A sunny-side-up egg on a yellow plate with a fork and knife against a yellow background.
Some foods, such as eggs, can cause an allergic reaction in the form of eczema.

What is the Eczema Elimination Diet?

Eczema is a common skin condition that can flare up in response to various substances and environmental factors. This article explores how food can affect people with eczema and whether an eczema elimination diet is a viable solution. We will also explore the best foods to eat and foods to avoid for people with eczema.

How Diet Can Play a Role for Eczema Patients

Food can affect people with eczema in several ways. For example, people with a common eczema subtype known as atopic dermatitis often have allergies too.

Eating something that triggers an allergic reaction causes the immune system to initiate an inflammatory response. In severe cases, this can lead to anaphylaxis, a potentially fatal condition that requires immediate treatment. However, in milder cases, allergens can cause skin symptoms, such as hives or eczema flare-ups.

People with another eczema subtype called contact dermatitis are sensitive to certain substances, such as nickel. Usually, these substances cause inflammation when they come into contact with the skin. However, consuming food that contains them can also cause a systemic reaction, leading to eczema flare-ups.

Reactions can happen within minutes of consuming the trigger food, although they may not occur until two days later. This can make it challenging to determine what is causing the issue.

Medical assessments such as skin prick tests can help some patients identify allergens, but they are not always accurate. Therefore, methods such as eczema elimination diets are becoming more popular.

What is an Eczema Elimination Diet?

An elimination diet involves cutting out certain foods or food groups and monitoring symptoms to see whether they improve. The foods can then be gradually reintroduced to identify possible triggers.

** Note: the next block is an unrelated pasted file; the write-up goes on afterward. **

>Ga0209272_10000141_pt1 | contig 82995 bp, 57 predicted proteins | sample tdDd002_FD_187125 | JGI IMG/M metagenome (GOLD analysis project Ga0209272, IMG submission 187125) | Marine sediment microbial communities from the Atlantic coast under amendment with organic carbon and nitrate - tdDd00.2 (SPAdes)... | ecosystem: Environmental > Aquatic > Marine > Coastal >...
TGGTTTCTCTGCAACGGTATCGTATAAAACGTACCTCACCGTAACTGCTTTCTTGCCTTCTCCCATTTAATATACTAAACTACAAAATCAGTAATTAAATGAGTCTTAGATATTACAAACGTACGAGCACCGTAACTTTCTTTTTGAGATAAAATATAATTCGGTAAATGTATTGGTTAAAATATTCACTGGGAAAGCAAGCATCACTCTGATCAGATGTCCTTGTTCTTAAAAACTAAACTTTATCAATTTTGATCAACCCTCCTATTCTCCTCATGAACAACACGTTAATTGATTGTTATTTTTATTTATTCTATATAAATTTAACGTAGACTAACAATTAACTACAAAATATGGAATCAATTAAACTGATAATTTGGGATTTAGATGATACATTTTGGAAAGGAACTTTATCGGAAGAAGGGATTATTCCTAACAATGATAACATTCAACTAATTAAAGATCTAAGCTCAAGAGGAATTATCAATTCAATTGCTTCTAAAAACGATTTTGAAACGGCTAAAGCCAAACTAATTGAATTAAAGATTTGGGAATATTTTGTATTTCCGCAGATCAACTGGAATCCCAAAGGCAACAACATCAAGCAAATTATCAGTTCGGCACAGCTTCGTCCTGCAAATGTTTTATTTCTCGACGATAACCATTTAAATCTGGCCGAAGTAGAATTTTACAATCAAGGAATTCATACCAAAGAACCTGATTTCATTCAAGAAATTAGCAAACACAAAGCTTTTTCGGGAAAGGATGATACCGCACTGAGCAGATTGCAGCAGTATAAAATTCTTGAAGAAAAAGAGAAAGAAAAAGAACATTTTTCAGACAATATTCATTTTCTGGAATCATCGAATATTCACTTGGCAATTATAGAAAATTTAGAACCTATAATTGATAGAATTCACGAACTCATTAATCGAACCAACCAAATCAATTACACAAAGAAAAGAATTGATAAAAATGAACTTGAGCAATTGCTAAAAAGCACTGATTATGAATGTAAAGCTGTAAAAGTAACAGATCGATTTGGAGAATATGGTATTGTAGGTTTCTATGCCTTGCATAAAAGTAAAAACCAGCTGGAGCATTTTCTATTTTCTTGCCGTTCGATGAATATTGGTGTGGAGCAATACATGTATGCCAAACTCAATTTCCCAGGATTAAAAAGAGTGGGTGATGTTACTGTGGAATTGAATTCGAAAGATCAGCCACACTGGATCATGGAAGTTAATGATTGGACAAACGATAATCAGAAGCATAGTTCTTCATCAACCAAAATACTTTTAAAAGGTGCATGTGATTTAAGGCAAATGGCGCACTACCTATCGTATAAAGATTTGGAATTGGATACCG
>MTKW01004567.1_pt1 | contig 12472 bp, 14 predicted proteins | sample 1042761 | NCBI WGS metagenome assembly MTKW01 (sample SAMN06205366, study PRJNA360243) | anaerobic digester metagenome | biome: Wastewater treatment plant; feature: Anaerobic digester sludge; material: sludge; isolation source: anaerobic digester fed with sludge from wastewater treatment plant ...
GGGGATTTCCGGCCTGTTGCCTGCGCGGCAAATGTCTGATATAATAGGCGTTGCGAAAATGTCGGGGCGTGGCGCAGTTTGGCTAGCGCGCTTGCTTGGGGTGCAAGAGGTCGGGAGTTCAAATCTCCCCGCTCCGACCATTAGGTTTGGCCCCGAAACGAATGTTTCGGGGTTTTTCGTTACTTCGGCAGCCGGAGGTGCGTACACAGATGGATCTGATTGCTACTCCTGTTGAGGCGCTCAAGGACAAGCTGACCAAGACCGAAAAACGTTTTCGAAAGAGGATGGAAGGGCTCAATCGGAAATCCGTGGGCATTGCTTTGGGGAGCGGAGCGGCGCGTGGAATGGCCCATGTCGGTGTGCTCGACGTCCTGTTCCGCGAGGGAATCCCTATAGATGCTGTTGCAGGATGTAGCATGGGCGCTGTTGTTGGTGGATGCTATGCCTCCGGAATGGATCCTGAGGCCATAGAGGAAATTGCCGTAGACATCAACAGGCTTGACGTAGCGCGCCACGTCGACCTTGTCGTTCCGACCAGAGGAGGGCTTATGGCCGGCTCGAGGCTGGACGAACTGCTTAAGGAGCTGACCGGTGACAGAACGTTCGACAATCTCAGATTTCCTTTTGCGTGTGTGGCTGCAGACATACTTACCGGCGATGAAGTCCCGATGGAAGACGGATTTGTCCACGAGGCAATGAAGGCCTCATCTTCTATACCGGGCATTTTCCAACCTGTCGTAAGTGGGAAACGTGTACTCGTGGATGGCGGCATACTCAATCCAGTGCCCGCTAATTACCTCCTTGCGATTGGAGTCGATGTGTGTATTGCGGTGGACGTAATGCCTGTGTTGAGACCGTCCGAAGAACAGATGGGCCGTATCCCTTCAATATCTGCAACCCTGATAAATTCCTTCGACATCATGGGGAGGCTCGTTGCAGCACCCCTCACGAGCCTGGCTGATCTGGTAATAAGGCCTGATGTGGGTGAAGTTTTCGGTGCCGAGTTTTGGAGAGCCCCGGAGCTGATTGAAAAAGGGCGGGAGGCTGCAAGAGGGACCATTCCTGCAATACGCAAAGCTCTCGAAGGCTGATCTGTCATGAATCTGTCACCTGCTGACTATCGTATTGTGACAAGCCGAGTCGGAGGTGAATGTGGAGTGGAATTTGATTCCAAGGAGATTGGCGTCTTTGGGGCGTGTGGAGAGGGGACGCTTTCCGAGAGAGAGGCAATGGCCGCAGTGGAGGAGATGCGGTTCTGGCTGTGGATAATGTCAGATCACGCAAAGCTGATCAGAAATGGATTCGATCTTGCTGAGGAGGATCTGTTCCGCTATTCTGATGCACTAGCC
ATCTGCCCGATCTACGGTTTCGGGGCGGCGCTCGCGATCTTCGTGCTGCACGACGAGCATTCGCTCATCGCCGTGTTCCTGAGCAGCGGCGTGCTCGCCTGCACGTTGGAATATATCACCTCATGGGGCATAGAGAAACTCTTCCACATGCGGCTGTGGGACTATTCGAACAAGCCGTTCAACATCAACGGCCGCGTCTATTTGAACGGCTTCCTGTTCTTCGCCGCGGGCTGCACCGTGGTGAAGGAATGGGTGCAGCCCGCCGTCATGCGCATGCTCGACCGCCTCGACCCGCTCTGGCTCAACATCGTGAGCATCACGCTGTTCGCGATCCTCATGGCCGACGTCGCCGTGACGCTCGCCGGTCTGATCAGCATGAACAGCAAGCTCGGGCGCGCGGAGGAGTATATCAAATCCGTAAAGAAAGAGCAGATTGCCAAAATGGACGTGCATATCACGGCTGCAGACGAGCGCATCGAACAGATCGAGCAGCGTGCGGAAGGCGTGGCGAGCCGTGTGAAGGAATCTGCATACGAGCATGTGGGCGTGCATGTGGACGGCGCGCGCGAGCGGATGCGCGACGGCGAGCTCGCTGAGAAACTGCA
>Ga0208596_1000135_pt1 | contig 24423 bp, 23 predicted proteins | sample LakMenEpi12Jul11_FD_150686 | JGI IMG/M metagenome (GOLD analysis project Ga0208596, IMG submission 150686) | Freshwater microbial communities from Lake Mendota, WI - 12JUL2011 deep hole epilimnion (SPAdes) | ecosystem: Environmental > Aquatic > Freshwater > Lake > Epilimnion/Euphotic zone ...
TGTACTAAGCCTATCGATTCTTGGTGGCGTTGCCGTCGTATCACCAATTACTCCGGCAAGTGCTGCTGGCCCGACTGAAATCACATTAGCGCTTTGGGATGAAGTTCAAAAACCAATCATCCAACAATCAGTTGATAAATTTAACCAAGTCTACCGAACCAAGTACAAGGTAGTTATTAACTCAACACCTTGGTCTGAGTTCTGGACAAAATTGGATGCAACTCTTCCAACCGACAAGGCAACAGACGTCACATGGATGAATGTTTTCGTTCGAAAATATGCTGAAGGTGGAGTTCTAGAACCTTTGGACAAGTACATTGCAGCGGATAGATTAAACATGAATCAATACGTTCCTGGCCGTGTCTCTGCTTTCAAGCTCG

Generally speaking, the process is as follows:

  • Keep a diet diary for several weeks to record food and drink intake and symptom changes
  • Look for a pattern to identify any potential triggers
  • Cut out the suspected trigger foods for two to four weeks
  • If the symptoms improve, reintroduce these foods one at a time
  • Leave at least three days between reintroducing one food and the next
  • Keep recording any symptom changes throughout the process

Elimination diets can be a helpful tool for identifying eczema triggers. However, they are not suitable for everyone and should be carried out under the supervision of a qualified dietician. This will help the patient to ensure that they are still meeting all of their daily nutritional needs.

How Does an Eczema Elimination Diet Work?

An eczema elimination diet works by removing trigger foods from the diet long enough for the symptoms to subside. Then, as foods are reintroduced one by one, it is possible to get a clearer picture of what is causing a reaction.

Therefore, while following an eczema elimination diet, it is essential to leave enough time between reintroducing one food and the next.

It is also important not to consume even small amounts of suspected trigger foods during the elimination period. Patients should check food labels carefully to avoid hidden allergens, such as milk and soy.

The Best and Worst Foods for Eczema

Eczema trigger foods can vary from person to person. However, there are some common culprits to watch out for. There are also some foods that may help to calm inflammation and provide patients with some relief.